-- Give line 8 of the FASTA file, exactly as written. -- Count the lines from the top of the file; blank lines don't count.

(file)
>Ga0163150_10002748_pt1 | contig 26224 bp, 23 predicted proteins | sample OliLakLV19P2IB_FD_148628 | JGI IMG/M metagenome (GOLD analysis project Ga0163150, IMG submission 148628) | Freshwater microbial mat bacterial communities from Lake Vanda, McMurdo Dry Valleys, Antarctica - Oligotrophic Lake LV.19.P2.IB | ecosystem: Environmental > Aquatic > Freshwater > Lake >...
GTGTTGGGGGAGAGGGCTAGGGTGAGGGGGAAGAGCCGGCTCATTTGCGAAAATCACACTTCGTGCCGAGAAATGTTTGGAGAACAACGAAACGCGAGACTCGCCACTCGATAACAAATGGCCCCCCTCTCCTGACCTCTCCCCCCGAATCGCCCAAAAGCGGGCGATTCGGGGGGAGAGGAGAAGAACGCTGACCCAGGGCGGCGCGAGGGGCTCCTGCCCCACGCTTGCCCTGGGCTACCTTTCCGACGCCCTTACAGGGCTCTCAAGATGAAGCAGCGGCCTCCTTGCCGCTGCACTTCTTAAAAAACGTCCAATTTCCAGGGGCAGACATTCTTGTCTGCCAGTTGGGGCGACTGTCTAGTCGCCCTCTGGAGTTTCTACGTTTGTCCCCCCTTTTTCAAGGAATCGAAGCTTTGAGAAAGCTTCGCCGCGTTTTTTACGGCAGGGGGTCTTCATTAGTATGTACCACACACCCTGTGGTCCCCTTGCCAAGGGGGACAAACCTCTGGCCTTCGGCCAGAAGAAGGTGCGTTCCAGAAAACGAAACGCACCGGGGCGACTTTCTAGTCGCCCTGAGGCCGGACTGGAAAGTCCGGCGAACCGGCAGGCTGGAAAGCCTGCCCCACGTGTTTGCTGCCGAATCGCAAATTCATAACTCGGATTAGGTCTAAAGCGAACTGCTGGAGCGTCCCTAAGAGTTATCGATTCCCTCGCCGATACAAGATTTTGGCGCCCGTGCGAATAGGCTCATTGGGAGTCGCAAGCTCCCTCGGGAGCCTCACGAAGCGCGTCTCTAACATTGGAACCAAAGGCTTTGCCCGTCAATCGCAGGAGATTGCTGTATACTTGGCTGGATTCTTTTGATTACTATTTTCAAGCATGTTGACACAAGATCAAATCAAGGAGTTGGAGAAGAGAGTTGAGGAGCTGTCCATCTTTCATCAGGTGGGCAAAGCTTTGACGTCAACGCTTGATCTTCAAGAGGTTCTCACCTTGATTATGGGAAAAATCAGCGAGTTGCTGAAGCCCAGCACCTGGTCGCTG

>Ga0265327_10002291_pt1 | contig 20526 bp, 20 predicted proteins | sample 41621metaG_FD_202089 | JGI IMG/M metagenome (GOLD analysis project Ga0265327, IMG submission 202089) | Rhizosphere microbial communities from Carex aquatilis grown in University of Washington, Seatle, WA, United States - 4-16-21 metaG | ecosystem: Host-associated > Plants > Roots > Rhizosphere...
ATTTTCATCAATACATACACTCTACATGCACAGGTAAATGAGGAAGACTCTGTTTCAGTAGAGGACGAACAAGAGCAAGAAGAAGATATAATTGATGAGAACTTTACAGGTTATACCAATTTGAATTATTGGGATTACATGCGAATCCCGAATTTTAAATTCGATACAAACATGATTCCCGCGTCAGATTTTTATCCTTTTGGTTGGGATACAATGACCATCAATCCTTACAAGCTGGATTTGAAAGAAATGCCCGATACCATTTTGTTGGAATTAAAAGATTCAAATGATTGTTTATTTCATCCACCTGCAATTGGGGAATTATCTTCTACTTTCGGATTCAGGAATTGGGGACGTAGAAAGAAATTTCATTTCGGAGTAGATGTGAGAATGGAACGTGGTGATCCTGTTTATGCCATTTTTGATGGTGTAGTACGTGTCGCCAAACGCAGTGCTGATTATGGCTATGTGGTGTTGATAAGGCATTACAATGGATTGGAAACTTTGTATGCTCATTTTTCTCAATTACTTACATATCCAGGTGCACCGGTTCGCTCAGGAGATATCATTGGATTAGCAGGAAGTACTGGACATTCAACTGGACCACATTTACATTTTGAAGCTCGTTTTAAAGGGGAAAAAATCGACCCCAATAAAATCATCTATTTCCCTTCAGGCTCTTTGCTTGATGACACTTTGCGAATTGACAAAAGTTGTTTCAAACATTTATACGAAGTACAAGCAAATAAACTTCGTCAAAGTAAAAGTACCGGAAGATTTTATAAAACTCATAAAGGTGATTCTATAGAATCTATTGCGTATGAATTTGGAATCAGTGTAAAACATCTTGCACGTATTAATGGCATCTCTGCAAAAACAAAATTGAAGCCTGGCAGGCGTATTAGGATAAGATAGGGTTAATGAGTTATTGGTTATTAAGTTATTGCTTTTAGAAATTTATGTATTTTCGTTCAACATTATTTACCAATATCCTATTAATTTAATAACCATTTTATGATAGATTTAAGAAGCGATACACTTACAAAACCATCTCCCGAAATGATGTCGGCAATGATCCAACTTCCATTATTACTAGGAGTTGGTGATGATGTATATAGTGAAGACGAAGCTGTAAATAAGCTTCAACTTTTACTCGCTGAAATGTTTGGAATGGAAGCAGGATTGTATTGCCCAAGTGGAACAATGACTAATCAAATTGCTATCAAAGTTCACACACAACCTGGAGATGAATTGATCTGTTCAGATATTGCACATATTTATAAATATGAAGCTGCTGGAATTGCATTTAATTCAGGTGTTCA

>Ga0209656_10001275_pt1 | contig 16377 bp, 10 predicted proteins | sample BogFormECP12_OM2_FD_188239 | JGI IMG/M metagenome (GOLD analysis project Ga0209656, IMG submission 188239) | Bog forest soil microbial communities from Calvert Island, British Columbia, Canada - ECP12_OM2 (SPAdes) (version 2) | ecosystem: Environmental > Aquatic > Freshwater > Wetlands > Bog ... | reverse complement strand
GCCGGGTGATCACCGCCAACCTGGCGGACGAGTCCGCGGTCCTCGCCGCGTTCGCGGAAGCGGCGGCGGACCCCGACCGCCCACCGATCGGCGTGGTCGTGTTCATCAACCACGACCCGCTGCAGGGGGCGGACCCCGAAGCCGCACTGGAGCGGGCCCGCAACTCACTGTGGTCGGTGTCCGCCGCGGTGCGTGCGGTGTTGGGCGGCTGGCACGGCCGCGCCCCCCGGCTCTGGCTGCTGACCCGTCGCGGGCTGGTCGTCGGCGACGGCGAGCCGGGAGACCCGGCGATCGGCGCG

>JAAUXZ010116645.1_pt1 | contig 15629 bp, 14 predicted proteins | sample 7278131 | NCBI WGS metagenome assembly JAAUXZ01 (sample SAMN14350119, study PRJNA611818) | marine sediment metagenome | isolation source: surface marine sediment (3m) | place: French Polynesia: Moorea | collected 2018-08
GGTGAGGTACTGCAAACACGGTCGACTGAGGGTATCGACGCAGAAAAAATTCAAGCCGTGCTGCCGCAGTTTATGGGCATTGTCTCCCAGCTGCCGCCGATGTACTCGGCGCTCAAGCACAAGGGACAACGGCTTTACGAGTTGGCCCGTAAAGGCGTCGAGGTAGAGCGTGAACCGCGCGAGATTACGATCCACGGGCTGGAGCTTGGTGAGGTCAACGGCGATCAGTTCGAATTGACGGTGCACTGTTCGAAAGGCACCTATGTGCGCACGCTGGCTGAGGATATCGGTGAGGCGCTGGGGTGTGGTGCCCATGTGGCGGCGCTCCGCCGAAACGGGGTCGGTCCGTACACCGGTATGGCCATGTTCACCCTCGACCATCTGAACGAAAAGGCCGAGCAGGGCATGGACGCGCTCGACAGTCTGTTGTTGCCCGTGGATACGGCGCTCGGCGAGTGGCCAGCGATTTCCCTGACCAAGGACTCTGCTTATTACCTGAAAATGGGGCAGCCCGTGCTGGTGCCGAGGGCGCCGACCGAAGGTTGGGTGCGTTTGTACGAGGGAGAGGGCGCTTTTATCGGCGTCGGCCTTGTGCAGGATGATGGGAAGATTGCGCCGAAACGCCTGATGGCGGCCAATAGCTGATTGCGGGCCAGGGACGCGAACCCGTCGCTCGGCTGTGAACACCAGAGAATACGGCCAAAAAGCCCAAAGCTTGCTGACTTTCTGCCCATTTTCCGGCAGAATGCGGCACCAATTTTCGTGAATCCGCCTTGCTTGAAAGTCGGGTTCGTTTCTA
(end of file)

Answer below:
GGTGAGGTACTGCAAACACGGTCGACTGAGGGTATCGACGCAGAAAAAATTCAAGCCGTGCTGCCGCAGTTTATGGGCATTGTCTCCCAGCTGCCGCCGATGTACTCGGCGCTCAAGCACAAGGGACAACGGCTTTACGAGTTGGCCCGTAAAGGCGTCGAGGTAGAGCGTGAACCGCGCGAGATTACGATCCACGGGCTGGAGCTTGGTGAGGTCAACGGCGATCAGTTCGAATTGACGGTGCACTGTTCGAAAGGCACCTATGTGCGCACGCTGGCTGAGGATATCGGTGAGGCGCTGGGGTGTGGTGCCCATGTGGCGGCGCTCCGCCGAAACGGGGTCGGTCCGTACACCGGTATGGCCATGTTCACCCTCGACCATCTGAACGAAAAGGCCGAGCAGGGCATGGACGCGCTCGACAGTCTGTTGTTGCCCGTGGATACGGCGCTCGGCGAGTGGCCAGCGATTTCCCTGACCAAGGACTCTGCTTATTACCTGAAAATGGGGCAGCCCGTGCTGGTGCCGAGGGCGCCGACCGAAGGTTGGGTGCGTTTGTACGAGGGAGAGGGCGCTTTTATCGGCGTCGGCCTTGTGCAGGATGATGGGAAGATTGCGCCGAAACGCCTGATGGCGGCCAATAGCTGATTGCGGGCCAGGGACGCGAACCCGTCGCTCGGCTGTGAACACCAGAGAATACGGCCAAAAAGCCCAAAGCTTGCTGACTTTCTGCCCATTTTCCGGCAGAATGCGGCACCAATTTTCGTGAATCCGCCTTGCTTGAAAGTCGGGTTCGTTTCTA